Scary Killer Rabbit Movie just doesn’t work because the Rabbits are just too cute

The bunnies have faces that are totally disarming. They do not look like terror creatures. Too cuddly.

Night of the Lepus, also known as Rabbits, is a 1972 American science fiction horror film based on the 1964 science fiction novel The Year of the Angry Rabbit.

Released theatrically on October 4, 1972, it focuses on members of a small Arizona town who battle thousands of mutated, carnivorous killer rabbits. The film was the first science fiction work for producer A. C. Lyles and for director William F. Claxton, both of whom came from Western film backgrounds. Character actors from Westerns the pair had worked on were brought in to star in the Night of the Lepus, including Stuart Whitman, Janet Leigh, Rory Calhoun, and DeForest Kelley.

Shot in Arizona, Night of the Lepus used domestic rabbits filmed against miniature models and actors dressed in rabbit costumes for the attack scenes.

 

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Before its release, Metro-Goldwyn-Mayer (MGM) renamed the film from its original name of Rabbits and avoided including rabbits in most promotional materials to try to keep the featured mutant creatures a secret. However, the studio itself broke the secret by issuing rabbit’s foot-themed promotional materials before the release. Widely panned by critics for its premise, bad directing, stilted acting and laughable special effects, the film’s biggest failure was considered to be the inability to make the rabbits seem scary. Night of the Lepus has gained cult status for its poor quality and was released to home video for the first time in October 2005 when it was released to Region 1 DVD. It has been featured in Rifftrax, the comedy troupe of Mike Nelson, Kevin Murphy and Bill Corbett, former members of the Mystery Science Theater 3000 ensemble.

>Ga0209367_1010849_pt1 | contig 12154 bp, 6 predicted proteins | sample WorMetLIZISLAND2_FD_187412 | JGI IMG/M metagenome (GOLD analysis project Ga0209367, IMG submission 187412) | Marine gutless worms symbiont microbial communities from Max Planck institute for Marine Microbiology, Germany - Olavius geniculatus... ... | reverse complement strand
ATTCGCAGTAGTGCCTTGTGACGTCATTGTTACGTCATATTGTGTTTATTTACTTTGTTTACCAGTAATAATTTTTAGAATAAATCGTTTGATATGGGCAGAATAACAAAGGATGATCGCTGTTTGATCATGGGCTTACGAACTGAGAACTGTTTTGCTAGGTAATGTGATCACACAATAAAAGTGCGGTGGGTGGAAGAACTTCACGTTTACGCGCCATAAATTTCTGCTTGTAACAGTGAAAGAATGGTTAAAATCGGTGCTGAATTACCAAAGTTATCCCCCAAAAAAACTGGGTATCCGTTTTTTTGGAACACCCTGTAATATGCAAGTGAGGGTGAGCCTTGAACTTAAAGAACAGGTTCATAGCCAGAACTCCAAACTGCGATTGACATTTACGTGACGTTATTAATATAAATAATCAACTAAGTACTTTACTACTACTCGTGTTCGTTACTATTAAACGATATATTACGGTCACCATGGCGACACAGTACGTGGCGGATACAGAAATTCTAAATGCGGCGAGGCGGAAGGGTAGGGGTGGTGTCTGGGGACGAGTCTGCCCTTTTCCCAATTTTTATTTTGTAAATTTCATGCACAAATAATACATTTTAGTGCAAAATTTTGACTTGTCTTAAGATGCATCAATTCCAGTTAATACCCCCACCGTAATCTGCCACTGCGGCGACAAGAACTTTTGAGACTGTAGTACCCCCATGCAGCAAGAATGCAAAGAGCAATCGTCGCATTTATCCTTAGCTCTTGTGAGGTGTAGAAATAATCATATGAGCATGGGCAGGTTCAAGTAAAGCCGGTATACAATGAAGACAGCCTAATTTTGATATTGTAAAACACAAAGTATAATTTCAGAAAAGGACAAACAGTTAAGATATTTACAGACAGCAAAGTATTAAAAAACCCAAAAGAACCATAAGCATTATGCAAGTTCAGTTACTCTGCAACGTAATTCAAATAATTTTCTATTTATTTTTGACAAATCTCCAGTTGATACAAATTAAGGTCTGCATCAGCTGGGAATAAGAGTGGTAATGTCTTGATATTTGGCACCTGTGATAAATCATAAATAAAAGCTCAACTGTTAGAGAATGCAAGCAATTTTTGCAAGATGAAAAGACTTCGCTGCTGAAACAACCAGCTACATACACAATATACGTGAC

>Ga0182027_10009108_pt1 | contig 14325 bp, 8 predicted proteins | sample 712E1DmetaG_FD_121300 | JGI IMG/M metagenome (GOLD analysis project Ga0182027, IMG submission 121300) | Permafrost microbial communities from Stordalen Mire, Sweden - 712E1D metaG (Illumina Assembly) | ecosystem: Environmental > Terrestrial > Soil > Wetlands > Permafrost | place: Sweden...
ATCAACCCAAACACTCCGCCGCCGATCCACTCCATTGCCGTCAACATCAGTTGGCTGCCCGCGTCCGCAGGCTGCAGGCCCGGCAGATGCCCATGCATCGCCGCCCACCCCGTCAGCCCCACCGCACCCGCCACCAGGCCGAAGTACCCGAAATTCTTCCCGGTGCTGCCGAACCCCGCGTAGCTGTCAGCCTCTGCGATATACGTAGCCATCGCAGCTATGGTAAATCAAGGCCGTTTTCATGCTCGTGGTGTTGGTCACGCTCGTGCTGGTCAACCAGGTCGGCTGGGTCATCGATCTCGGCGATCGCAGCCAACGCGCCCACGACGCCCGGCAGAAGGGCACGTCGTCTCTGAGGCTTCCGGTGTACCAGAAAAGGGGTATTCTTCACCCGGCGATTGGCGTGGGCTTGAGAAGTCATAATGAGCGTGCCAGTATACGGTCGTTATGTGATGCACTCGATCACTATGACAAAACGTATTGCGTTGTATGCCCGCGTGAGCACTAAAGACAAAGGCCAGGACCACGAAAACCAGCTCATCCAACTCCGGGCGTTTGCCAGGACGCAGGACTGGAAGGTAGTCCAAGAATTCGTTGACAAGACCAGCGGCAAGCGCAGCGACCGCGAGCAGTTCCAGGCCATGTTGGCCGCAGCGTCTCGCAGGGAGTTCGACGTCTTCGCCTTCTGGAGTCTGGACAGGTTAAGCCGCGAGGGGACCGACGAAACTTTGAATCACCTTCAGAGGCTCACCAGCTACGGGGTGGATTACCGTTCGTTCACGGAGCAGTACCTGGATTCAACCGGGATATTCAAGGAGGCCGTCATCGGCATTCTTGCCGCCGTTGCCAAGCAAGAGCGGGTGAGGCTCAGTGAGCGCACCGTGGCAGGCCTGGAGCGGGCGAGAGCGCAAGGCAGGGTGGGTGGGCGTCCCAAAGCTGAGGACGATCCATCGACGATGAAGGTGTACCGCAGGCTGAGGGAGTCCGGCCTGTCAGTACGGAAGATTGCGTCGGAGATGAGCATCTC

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The Intriguing World

Ford’s clever advertising after women in Saudi Arabia became allowed to drive.

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The first episode of Star Trek: TNG aired 30 years ago today. A lot of Sci-Fi design doesn’t age well, but the Enterprise-D remains one of the most gorgeous Starships ever designed.

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Stored locomotives in the Arizona desert. With a BEAST at the front.

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Taking the knee in defiance of Trump

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If Arnie wasn’t a liberal all his life, he sure is now.

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U.S. Marines and Sailors taking a dip in the ocean.

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Border Collie convention

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Major rebar action in NYC

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Afghans watching the U.S. bombing blitz of Tora Bora in 2001. They bombed Bin Laden’s cave complex non-stop for 4 straight days. When it started Bin Laden had a black beard, when it ended half his beard was grey.

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F/A-18B Hornet jets take off in 30 – 40 knot crosswind

Two Royal Australian Air Force F/A-18 Hornet jets take off in 30 – 40 knot crosswind from Illawarra Regional Airport in Australia

Filmed at Wing Over Illawarra airshow 2014, at Illawarra Regional Airport, in New South Wales, on May 4, the following footage shows two RAAF F/A-18B Hornets taking off in strong crosswinds from the airfield located about 50 kilometers to the southeast of Sydney, Australia.

Strong crosswinds prevented the majority of aerobatic displays at WOI airshow. Nevertheless, the two Hornets were able to launch, even if sensibly shaken by the 30 – 40 knot crosswind!